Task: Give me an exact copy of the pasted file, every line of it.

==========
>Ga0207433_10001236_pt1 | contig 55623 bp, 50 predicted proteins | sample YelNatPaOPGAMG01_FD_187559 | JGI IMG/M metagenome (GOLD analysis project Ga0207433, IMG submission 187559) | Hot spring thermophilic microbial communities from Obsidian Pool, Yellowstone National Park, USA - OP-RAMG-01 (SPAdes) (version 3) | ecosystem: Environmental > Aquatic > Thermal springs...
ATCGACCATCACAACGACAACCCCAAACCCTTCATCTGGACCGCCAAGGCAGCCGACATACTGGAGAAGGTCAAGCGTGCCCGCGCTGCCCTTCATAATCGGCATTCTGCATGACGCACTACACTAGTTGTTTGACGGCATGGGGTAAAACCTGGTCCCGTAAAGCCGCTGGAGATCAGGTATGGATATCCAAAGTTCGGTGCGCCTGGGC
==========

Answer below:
>Ga0207433_10001236_pt1 | contig 55623 bp, 50 predicted proteins | sample YelNatPaOPGAMG01_FD_187559 | JGI IMG/M metagenome (GOLD analysis project Ga0207433, IMG submission 187559) | Hot spring thermophilic microbial communities from Obsidian Pool, Yellowstone National Park, USA - OP-RAMG-01 (SPAdes) (version 3) | ecosystem: Environmental > Aquatic > Thermal springs...
ATCGACCATCACAACGACAACCCCAAACCCTTCATCTGGACCGCCAAGGCAGCCGACATACTGGAGAAGGTCAAGCGTGCCCGCGCTGCCCTTCATAATCGGCATTCTGCATGACGCACTACACTAGTTGTTTGACGGCATGGGGTAAAACCTGGTCCCGTAAAGCCGCTGGAGATCAGGTATGGATATCCAAAGTTCGGTGCGCCTGGGC